Paleontological Resources Preservation Act and Permitting – A Misadventure

Paleontological Resources Preservation Act and Permitting – A Misadventure

Note: The author of this article has chosen to remain anonymous because their job requires daily interactions with the BLM, Forest Service and other agencies involved.

Some of you may already know me. I am a citizen scientist. I have stacks of rocks and dirt in bins and bags. I geek out on crinoids. I love pulling my hand lens out to show someone the wonder of serrations. I have a rock hammer in every vehicle and shale chips on the floor mats. It all started with trilobites in the rocks of a waterfall in Jacksonburg, Ohio, where I was a little farm girl. But here’s the thing- I tried very hard to be one of the lucky few that gets to sit in the ivy coated, brick buildings of academia, looking at the important stuff. What I learned, after packing my hatchback with camping gear and heading out west for a 4 month study of Sustainable Development, is that the wonders of paleontology can and should always be available to EVERYONE. The problem is, the systems in place to manage our contributions are overwhelmed and often closed to all but those in the highest positions.

I was very fortunate. I had a paleontology professor that believed that everyone could be a scientist. He championed my journey to learn what it takes to search, find, and study dinosaurs- on a very tight budget. I made incredible friends who gave me access to private land and shared their knowledge. Here are some things I learned along the way that pertain to the Paleontological Resources Preservation Act (PRPA).

Fossil collection in academia is highly competitive and very difficult to secure funding. Institutions must find and then fund their digs after a lengthy application processes. I visited the Burpee Quarry in Hanksville, UT, for instance. A kind site manager explained to me that no, they can’t take volunteer diggers, because each person there was paying HUNDREDS OF DOLLARS A DAY to be there. This is so the dig can be funded. There is an academic process for permit submission, and typically only institutions with deep pockets can ever break ground. Top-tier employees at Federal agencies get to select who extracts the fossils. It doesn’t necessarily matter who found them. There are countless fossil treasures eroding away, that no museum or college wants, as well as those that would be considered off-limits by PRPA.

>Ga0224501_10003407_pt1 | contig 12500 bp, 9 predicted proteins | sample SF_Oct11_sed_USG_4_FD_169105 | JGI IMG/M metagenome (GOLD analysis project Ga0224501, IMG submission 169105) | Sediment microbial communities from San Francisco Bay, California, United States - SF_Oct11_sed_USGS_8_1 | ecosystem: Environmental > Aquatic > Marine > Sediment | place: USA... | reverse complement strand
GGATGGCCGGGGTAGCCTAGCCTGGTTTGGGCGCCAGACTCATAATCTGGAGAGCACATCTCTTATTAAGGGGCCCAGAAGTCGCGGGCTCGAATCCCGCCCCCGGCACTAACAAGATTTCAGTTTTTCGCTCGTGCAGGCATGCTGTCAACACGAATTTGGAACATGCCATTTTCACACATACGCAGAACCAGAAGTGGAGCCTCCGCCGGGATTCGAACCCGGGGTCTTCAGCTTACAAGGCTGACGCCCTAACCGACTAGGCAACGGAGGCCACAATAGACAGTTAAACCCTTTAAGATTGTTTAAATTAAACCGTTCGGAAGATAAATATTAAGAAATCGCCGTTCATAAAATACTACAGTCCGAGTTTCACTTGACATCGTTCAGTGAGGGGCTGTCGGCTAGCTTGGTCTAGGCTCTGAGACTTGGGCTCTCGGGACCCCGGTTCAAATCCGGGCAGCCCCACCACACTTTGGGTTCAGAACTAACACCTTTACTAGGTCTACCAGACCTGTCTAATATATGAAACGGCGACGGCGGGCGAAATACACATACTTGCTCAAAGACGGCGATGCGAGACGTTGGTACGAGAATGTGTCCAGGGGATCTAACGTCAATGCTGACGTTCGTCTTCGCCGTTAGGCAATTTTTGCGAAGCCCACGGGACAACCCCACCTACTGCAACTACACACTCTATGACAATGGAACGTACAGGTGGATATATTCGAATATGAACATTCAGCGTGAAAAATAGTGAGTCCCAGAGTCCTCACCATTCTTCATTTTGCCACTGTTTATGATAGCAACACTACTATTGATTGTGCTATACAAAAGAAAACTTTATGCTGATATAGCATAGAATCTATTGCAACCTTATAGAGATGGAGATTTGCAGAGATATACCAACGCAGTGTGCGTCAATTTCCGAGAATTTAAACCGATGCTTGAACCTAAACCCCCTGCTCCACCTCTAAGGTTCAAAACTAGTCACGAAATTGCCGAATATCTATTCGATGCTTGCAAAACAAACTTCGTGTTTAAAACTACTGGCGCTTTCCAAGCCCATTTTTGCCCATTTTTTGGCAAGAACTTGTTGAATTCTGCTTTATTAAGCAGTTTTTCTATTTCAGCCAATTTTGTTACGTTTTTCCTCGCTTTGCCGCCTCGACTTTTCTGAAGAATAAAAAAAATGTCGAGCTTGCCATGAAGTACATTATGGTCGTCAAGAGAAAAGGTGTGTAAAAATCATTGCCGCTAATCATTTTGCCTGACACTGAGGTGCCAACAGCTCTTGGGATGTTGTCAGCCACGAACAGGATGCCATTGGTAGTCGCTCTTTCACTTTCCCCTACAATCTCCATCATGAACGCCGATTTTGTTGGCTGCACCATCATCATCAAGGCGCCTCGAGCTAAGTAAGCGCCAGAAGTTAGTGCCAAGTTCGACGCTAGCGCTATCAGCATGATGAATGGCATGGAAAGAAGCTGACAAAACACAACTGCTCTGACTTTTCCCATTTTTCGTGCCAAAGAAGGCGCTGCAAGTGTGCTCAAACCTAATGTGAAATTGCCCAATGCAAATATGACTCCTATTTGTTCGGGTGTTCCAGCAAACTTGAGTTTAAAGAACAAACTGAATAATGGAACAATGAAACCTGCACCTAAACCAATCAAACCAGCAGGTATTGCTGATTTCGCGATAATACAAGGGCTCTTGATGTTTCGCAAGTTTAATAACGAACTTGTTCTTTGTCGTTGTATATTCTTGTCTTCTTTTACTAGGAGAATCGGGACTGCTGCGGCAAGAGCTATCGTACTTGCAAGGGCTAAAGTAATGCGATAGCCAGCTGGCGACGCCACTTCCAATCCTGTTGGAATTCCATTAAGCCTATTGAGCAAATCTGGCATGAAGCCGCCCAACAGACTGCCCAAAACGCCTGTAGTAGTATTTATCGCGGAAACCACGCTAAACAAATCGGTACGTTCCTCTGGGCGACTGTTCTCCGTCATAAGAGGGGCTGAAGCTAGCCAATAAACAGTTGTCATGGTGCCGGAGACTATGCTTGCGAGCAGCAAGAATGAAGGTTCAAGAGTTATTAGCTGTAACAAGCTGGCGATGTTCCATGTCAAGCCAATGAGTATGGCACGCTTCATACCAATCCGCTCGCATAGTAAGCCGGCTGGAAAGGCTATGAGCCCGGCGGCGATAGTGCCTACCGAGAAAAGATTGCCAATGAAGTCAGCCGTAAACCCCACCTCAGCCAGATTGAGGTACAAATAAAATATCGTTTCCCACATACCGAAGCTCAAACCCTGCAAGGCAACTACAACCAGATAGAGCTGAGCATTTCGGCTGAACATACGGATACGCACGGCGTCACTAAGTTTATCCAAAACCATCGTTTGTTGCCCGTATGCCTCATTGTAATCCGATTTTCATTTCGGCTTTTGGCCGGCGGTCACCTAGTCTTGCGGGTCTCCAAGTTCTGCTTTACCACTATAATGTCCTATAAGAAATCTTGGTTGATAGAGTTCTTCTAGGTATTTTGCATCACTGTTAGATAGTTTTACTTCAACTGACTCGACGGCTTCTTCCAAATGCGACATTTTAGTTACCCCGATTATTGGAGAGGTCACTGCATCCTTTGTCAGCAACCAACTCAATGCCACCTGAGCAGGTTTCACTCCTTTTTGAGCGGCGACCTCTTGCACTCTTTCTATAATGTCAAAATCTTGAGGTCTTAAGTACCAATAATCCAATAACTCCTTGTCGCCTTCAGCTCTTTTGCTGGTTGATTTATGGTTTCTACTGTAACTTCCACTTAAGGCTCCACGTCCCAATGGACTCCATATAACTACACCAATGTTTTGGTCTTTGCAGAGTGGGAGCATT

There is a huge volume of reported fossil discoveries, but the Federal agencies have allocated few resources to following up and assess them. The BLM and Forest Service get their budgets cut, which means the personnel in the local offices have less time to follow up on that unusual rock that someone reported as seeing in some wash. I made an appointment with the generous BLM folks at a regional office, and learned that while there are many really amazing discoveries made, there is also a huge backlog of reported finds that have not been investigated, and many of which never will. Not to mention potential discoveries made during oil exploration, mineral extraction, coal mining, a new road…these places have to be checked out by designated professionals. Unless a giant professional Federal workforce is funded by the taxpayer and devoted to assessing the reports made by the public…. there is no way to follow through with many basic tenants of the PRPA.

To get a permit to extract a fossil and study it, you must have it stored in an approved repository. This is probably the most impossible aspect of the permitting process. From my experience, these repositories are already overtaxed and do not have the resources to store or curate what is already being found. I went to a college consortium with its own fossil museum, and had a professor that advocated for me to store a six inch piece of dinosaur bone (collected on private land) that showed signs of blood vessel preservation and still, I could not find a repository. No room. I didn’t even get responses from some museums. Consequently, this renders the task of getting “less important” finds into a repository, nearly impossible. Really, if it’s not a new species or growth form, no one seemed interested in giving up the space.

Editors note: This is going to be one of the aspects of the permitting process which will kill off the majority of invertebrate and plant fossil research currently done on public lands. EVERY fossil collected during the course of research needs to be stored at an approved repository and curated to specific standards. This includes, every brachiopod, every conodont sample, the thousands of trilobite fragments collected which later prove not relevant to the research.

The approved repository needs to be identified before a permit is issued.  This is often before it is even known exactly what will be found and stored there. There is a ton of paper work and time involved for everyone, the researcher, the repository, and the staff of the agencies. The limited number of approved repositories do not have the space or resources to manage the amount of invertebrate and plant material currently collected during research.  It is many times the number of vertebrate specimens they currently must handle.  Yet, the Economic Impact Statement claims this additional requirement will have no negligible cost impact on approved repositories, huh?